The crew
The shoot went surprisingly well, bearing in mind we were shooting on RED, on various other formats including GoPro, Contour, 5D and with a minicopter, from the back of dozens of  semi-wild horses, and crucially, many hours away from civilization, electricity and medical support.

No one was injured in the process of shooting this film, that is, no member of the crew. Other riders did get injured, some quite badly, anything from serious dehydration, severely torn ligaments, to broken collarbones, ribs, punctured lungs and spine fractures. So all in all, we got away lightly. With just one pulled muscle, a freak fever, and a serious aversion to vodka and mutton between us we ended up with something like twelve hours of footage, which I'm just starting log into story lines now as I'm writing a script for the edit.

Big sky country
Next up is a representative trailer of all the main story lines and everything else we managed to capture, to raise funding for the extensive post-production. This should be completed within the next 3 weeks, and then it's on to cutting the actual film into a 90-minute feature film. And not to mention such small matters as writing the new draft of The Apple, which will go into production next year, to be shot in NYC and Romania.  Exciting times, these.

So, I managed to get myself on the slowest (and smallest) long-haul flight I've ever been on, which was Turkish Airlines taking the scenic route to a whole new level, via Istanbul, Kazakhstan and on to Mongolia.

It would have been beautiful to see something when we flew over these vast and sparsely populated countries, alas, I was installed in a very tight middle seat and it was night for some of the time. Well, hopefully better luck on the way back.

Seeing the name of the airport finally in real-life was pretty special — Chinggis Khan Airport, the place I've been dreaming about for a loooong time now. And here we are. And it's raining, really damp, massive puddles and mud everywhere, but not too cold otherwise, in fact it's probably exactly like London up until last week.

Going into town in a cab where neither of us speaks a word of the other one's language is one of those things that make you realize that you've just pitched up in a really alien place. Mongolia does though, strangely enough, remind me quite a bit of Bhutan. Similar (buddhist) mentality, kinda cool, happening, relaxed yet deeply rooted in ancient traditions at the same time. Only here in Mongolia the idea of architecture is a bit newer than any other place I've ever visited. Even the capital Ulaanbataar was just a large city made up of tents until not too long again. The name in fact means something like 'main camp'. So that is why the Soviet Russians could run riot here with concrete and more concrete, and the outcome is one pretty unattractive, yet vibrant and happening place. I hope we'll get to explore to little and I'm almost certain it's one of those places you just fall in love with for the people that live here. But I'm already off to the country tomorrow to prep the shoot and test the Olympus kit. So far, very impressed with the little OM-D. Very good for concealed crowd filming I gotta say. Unfortunately the card reader doesn't want to connect with my lappy, so no OM-D photos on here for now until I've found a solution.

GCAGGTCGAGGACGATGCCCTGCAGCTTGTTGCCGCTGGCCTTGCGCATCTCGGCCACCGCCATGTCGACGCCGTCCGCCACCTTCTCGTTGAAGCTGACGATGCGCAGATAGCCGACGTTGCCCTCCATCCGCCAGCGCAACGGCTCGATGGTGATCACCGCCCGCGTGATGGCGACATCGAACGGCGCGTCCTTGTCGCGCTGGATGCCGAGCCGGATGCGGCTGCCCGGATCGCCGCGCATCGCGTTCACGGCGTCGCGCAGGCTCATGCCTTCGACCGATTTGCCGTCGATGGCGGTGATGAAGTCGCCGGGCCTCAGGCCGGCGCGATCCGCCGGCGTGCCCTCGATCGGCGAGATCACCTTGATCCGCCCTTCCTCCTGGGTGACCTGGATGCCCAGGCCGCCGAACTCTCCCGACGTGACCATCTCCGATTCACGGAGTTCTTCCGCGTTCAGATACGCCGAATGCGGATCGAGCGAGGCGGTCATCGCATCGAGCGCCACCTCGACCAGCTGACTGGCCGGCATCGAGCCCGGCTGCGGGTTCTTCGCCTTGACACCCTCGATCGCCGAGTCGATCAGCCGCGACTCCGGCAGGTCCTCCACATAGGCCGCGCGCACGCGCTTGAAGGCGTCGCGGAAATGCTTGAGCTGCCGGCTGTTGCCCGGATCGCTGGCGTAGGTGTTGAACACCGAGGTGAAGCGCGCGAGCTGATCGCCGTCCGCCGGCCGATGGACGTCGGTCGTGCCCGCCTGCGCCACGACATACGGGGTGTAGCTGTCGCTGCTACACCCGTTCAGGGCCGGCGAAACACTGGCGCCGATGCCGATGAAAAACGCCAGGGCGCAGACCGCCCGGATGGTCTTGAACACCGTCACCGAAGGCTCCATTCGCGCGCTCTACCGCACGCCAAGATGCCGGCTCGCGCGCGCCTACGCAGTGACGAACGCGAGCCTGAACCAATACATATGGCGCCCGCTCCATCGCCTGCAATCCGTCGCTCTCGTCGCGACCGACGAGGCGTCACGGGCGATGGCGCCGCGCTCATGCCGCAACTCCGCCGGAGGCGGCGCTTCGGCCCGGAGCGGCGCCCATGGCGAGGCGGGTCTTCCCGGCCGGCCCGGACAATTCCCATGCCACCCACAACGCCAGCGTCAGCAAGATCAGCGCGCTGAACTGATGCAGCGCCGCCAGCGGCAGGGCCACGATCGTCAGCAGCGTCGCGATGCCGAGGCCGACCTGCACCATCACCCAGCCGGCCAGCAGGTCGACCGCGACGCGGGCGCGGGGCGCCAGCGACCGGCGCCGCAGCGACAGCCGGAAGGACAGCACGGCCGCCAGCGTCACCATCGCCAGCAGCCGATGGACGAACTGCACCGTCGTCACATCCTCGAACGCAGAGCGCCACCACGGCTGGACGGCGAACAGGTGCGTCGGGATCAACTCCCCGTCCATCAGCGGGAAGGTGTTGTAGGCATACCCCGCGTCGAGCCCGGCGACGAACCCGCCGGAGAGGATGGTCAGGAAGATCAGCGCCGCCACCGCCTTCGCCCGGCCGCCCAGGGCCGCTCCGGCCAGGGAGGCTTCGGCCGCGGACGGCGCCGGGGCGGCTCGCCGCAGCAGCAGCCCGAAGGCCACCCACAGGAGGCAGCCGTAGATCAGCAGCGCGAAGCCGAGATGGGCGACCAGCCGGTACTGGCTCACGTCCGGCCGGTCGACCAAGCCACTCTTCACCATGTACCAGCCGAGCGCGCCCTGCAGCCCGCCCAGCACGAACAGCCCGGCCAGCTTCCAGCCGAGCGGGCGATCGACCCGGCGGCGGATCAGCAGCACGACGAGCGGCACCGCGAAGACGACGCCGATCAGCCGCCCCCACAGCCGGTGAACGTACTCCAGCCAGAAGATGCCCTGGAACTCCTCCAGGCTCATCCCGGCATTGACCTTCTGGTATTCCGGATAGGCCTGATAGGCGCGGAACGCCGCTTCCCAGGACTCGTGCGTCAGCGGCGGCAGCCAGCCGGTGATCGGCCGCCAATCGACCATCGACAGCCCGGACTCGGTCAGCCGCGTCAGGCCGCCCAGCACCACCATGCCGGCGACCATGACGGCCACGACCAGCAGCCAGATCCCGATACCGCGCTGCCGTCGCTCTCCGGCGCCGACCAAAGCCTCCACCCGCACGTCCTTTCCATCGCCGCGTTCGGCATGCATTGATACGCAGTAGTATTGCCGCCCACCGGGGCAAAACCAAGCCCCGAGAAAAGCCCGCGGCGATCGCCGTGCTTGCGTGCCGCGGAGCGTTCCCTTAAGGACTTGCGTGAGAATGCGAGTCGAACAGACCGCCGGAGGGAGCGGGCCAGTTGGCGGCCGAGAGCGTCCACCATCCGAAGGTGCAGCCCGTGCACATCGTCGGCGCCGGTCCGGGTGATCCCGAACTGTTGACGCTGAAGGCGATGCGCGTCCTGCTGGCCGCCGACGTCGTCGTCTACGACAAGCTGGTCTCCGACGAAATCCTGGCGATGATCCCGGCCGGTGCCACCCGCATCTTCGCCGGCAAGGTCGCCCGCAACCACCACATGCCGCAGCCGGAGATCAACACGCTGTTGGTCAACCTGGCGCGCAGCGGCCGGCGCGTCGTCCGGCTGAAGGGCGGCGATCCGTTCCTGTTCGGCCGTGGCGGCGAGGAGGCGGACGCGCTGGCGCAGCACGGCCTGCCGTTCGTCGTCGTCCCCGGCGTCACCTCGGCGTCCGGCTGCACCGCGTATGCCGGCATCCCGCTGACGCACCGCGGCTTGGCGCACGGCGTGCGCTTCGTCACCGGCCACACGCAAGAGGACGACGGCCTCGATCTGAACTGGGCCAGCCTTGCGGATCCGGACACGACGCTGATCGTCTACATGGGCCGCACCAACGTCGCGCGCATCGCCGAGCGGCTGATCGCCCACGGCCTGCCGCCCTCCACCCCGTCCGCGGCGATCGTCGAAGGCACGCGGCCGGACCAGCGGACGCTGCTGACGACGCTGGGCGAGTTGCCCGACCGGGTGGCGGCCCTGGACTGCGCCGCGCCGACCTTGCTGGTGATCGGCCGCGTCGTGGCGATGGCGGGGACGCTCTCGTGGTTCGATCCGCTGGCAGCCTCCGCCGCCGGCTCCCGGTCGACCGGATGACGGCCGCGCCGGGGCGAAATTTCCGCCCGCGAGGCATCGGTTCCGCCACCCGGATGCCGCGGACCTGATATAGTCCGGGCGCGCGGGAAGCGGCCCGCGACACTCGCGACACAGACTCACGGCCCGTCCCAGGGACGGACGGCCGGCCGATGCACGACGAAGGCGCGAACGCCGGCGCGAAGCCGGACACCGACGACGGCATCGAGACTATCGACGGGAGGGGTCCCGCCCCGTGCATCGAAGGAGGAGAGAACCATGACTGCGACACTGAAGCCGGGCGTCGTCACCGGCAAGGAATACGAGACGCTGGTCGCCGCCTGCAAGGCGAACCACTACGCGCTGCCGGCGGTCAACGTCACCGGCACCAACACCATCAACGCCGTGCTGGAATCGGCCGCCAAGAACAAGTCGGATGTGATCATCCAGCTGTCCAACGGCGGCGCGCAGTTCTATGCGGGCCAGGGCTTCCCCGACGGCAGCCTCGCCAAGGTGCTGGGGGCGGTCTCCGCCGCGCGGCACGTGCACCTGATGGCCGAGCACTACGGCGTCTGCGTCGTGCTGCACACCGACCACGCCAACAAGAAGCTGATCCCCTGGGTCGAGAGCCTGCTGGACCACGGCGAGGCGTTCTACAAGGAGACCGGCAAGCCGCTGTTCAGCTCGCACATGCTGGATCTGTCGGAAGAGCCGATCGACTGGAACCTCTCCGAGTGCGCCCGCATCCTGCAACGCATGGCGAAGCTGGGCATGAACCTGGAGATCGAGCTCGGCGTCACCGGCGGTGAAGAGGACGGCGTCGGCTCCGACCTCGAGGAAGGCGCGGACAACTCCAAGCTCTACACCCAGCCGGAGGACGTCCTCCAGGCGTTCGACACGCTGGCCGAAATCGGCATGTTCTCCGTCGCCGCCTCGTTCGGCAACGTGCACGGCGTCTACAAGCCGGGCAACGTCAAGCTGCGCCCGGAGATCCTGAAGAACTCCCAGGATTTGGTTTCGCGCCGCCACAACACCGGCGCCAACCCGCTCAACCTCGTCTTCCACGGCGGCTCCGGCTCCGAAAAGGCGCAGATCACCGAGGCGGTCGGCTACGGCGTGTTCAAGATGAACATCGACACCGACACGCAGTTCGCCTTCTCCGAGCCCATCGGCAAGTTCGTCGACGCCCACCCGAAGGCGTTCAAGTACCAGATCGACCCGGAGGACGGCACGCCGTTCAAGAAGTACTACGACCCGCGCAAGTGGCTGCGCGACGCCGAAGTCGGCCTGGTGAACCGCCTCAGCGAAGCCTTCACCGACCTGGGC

Oh, and I found a t-shirt that says Mongolia, motherland of the wild horses. Which I thought was as good a crew T as any, so I bought three.

Watch this space to see the crew all dressed up.

It's two days until I'm flying out to Mongolia, with the co-production crew meeting me there a few days later. The great news is that Olympus have come through with their sponsorship, and a slick little OM-D was handed to me yesterday. I was really keen to test it for this trip as it has incredible 5-axis anti-shake, better than almost any competitor even in the prosumer market. 

First tests this morning revealed that yes, even after 3 hours sleep and a shaky caffeinated start to the day, the footage came out as smooth as a baby's bottom, not bad for a tiny micro-third camera. Pimped it with a Rode mic and 64Gb card and now feel a little more ready to document this epic adventure they call the Mongol Derby. So, thank you Olympus!

No, that's not a gun in my pocket, it's just my nappy

I have also taken ownership of The World's Largest Granny Underpants with sewn-in "padding" — nappy for you and me — so my bottom should also stay silky smooth. I know, I know, too much information...

Honestly though, the sleep deprivation and stress of the last few weeks — make that months — should stand me in good stead for what's to come. I am a fully-functional homo sapiens on 4 hours a night at the moment, so to all you snoring fellow riders, vodka-swigging herders, yapping dogs, howling wolves, brutally early mornings, I say that shit don't impress me much.

On the up-side, hoping they won't be arrested on the way in for spying, the crew of New Earth Films/MsFilms are going to bring a minicopter for aerials and some kit that would make even Peter Jackson soil his — no doubt — granny-size pants. 

And we're nearly ready with the crowd-funding site, watch this space if you want to become an IMDB-acredited film professional the quick & easy way, by bribing me with your dosh. It's not what you know, it's who you know, and baby, you know me...